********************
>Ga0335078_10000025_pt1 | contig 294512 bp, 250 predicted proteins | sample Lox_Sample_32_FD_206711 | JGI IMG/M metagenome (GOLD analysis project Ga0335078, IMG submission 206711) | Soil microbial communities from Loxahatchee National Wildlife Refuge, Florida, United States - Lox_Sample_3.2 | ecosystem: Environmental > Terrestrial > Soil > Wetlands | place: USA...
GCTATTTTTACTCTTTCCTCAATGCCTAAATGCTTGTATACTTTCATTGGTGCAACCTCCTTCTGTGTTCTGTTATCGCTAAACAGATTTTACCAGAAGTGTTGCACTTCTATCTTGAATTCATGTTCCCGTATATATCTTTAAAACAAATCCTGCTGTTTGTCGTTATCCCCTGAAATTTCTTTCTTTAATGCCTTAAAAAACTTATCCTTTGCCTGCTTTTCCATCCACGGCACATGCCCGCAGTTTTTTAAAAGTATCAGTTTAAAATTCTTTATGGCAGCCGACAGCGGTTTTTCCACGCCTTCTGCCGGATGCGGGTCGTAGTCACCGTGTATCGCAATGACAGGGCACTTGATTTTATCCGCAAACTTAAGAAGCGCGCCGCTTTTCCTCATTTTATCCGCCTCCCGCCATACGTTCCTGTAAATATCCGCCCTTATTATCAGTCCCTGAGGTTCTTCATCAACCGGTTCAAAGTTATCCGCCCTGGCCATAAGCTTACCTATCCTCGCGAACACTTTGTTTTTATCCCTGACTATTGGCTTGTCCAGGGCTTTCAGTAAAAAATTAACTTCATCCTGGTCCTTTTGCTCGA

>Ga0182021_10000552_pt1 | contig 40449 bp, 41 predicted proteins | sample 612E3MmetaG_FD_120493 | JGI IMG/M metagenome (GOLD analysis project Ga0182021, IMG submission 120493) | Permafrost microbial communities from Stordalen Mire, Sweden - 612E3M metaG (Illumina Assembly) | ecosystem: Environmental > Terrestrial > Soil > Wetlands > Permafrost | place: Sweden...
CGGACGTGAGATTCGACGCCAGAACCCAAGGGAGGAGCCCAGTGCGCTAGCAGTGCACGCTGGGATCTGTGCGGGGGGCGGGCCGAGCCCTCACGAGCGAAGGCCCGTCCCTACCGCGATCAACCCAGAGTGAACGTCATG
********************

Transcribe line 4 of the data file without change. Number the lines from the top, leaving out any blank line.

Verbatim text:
CGGACGTGAGATTCGACGCCAGAACCCAAGGGAGGAGCCCAGTGCGCTAGCAGTGCACGCTGGGATCTGTGCGGGGGGCGGGCCGAGCCCTCACGAGCGAAGGCCCGTCCCTACCGCGATCAACCCAGAGTGAACGTCATG